“Oh, Olive!” is something Olive hears a lot. Born to somber shape-painting artists, Olive stands out due to her colorful creations and exuberant personality. Olive has no qualms about painting on anything—or anyone—and doggedly paints how SHE wants to paint, refusing to create the stolid shapes requested by her parents and teachers. Will the rest of the world ever see the genius she knows she possesses? Perfect for classrooms, art rooms and bedtime, Oh, Olive! (Katherine Tegen, $19.99, 9780063237490) is a charming reminder to paint what is in your heart, because it takes all kinds of artists to make the world a more beautiful place.
Author and illustrator Lian Cho emulates her own protagonist by creating artwork that effortlessly conveys the story on its own. Oh, Olive! begins with an orderly little black-and-white town, rife with bustling details. It is perfectly amiable, perfectly pleasant . . . perfectly dull. Enter Olive and her flamboyant colors. One can sense Cho’s own glee in creating Olive’s work, which cannot be contained to Olive’s canvas. It speckles and spatters and erupts from the monotone backdrop in stunning fashion. Cho’s art throughout is clever and humorous, keeping the reader’s eye bouncing from scene to scene. Cho captures Olive’s resolute personality, from messy toddler finger painting to child artist curating shows for her stuffed animals. Keen-eyed readers will also notice the ever-present triangles, circles and squares reflected in the designs of the town and the characters themselves. The facial expressions of the townsfolk and especially Olive’s parents are hilarious.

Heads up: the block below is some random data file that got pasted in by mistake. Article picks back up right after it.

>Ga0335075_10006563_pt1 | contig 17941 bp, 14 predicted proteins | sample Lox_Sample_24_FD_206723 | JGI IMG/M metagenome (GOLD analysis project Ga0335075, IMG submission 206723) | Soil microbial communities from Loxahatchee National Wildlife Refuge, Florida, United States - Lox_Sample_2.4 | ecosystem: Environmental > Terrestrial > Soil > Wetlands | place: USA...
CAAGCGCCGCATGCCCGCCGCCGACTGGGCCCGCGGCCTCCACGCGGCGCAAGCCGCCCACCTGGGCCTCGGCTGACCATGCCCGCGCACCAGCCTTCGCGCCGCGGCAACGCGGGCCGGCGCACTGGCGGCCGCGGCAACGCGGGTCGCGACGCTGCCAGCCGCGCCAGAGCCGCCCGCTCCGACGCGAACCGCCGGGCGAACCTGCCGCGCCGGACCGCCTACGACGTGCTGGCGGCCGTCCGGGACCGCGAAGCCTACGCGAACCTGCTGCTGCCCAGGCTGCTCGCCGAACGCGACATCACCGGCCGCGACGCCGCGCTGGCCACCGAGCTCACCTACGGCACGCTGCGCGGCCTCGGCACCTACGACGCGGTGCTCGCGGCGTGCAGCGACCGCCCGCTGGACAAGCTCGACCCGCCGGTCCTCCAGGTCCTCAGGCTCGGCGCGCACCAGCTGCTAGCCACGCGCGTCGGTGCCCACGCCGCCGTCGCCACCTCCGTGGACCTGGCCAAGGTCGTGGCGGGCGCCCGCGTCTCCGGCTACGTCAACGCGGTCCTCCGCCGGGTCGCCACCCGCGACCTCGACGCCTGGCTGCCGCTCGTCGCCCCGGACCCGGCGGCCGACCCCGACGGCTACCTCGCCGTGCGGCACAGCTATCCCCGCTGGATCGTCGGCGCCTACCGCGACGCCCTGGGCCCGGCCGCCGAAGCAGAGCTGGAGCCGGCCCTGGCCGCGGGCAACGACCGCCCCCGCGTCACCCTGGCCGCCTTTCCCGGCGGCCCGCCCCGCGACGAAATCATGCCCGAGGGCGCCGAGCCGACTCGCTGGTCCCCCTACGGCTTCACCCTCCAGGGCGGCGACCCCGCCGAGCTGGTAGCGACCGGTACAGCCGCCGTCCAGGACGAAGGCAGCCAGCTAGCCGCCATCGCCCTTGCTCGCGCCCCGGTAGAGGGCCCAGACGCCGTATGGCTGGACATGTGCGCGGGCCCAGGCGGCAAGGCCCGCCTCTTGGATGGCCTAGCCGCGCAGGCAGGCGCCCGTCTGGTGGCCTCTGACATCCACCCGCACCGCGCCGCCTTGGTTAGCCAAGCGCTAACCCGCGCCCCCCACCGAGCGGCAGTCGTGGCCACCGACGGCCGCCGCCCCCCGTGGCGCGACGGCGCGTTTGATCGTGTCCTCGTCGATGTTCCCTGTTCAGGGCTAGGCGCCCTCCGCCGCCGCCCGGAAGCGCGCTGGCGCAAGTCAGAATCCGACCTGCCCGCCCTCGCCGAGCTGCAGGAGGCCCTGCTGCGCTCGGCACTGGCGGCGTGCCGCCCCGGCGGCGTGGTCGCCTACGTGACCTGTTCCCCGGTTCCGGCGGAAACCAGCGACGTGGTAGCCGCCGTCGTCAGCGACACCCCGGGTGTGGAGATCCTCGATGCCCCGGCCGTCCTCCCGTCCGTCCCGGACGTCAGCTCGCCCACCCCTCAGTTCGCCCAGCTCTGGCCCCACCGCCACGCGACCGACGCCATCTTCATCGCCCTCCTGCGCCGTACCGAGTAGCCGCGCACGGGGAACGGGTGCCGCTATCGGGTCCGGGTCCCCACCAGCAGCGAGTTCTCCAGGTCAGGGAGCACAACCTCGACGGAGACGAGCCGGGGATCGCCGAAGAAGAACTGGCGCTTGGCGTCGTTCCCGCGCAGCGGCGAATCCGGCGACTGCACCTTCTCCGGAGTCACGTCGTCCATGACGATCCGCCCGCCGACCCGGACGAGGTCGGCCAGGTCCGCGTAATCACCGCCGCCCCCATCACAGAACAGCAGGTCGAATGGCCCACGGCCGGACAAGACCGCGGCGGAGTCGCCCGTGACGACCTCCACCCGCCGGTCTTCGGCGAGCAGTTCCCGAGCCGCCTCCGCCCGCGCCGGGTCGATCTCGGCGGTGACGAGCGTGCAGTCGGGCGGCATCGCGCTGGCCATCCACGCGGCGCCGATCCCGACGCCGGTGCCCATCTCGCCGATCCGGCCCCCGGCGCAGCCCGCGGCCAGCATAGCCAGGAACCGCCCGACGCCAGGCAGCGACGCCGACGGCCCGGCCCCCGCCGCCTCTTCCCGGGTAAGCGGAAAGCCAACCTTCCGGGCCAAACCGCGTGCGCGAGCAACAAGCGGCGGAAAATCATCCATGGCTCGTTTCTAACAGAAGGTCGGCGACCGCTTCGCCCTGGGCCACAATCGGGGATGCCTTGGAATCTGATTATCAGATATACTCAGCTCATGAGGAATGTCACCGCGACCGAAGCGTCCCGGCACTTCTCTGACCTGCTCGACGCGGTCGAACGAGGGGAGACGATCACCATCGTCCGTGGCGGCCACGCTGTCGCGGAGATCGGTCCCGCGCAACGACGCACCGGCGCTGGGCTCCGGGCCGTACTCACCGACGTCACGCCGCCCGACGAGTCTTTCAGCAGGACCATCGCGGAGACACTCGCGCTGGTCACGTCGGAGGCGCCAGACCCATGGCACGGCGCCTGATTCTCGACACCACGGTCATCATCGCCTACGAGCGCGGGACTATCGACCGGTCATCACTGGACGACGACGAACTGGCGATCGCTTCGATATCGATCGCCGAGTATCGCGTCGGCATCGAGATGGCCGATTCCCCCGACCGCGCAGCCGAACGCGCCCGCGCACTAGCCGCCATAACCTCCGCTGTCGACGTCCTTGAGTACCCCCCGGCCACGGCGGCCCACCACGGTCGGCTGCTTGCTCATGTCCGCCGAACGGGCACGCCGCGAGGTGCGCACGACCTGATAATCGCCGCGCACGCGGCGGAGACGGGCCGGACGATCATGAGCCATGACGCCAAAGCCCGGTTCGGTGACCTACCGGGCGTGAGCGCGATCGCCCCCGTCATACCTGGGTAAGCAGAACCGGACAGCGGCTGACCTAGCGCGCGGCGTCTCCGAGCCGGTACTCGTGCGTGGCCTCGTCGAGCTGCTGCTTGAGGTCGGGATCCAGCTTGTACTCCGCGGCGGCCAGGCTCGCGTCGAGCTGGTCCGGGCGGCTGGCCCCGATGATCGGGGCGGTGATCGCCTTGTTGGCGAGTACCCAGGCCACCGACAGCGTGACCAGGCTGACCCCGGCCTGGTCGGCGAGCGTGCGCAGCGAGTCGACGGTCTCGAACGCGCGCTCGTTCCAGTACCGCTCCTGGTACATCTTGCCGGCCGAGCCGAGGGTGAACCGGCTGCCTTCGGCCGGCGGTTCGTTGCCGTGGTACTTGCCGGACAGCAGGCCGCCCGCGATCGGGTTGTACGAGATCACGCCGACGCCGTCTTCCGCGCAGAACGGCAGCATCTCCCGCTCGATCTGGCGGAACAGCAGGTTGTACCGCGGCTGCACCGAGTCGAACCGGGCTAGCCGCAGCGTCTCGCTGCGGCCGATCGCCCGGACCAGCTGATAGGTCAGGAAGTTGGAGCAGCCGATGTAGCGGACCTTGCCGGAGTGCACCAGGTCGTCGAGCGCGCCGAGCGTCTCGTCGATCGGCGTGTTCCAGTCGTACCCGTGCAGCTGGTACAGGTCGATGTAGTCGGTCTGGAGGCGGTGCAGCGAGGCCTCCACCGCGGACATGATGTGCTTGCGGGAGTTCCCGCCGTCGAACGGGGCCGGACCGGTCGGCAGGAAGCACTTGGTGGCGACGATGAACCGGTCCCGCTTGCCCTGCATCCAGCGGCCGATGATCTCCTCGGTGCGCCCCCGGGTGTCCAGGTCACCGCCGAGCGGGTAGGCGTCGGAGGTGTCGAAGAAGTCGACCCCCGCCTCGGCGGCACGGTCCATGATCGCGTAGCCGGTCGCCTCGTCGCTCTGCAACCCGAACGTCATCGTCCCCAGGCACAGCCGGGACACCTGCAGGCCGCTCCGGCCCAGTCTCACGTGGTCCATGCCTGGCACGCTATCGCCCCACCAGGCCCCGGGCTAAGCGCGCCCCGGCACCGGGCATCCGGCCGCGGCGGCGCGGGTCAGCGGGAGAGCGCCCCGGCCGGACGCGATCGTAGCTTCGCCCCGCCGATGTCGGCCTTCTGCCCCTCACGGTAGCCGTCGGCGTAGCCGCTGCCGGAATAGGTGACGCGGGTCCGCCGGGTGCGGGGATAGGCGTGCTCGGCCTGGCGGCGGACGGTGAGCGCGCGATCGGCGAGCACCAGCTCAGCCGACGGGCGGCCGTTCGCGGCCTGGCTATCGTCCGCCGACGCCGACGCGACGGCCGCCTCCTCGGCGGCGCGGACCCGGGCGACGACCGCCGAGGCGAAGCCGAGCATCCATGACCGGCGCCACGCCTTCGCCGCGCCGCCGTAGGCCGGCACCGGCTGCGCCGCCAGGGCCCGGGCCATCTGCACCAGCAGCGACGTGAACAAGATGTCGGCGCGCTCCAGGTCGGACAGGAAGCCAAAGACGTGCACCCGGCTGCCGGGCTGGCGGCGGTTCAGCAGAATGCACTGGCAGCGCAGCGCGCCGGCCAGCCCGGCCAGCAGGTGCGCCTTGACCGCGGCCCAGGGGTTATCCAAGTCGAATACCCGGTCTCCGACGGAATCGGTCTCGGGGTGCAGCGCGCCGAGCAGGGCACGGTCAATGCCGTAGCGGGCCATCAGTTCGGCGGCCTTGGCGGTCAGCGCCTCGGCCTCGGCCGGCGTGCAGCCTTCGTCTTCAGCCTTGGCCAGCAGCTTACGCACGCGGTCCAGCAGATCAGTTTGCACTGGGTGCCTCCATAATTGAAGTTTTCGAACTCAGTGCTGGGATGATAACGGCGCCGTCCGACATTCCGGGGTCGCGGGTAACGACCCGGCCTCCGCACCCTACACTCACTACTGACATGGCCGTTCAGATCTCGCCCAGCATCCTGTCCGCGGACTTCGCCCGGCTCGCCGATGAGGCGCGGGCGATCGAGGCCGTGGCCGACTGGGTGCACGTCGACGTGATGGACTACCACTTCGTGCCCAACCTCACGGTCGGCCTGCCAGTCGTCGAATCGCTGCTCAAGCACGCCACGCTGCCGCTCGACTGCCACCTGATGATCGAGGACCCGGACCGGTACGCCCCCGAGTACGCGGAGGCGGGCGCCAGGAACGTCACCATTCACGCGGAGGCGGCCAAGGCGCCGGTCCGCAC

Cho wisely keeps the narration straightforward, with a very subtle undercurrent of Olive’s subversion peeking through. There are many things to admire about this creative picture book: What particularly stands out is how Olive never wavers in her determination or enthusiasm. She keeps painting, knowing the world needs artists like her. For children who have ever felt like they don’t quite match up or fit in, Oh, Olive! will encourage them to paint on like Olive, because everyone has something special to give.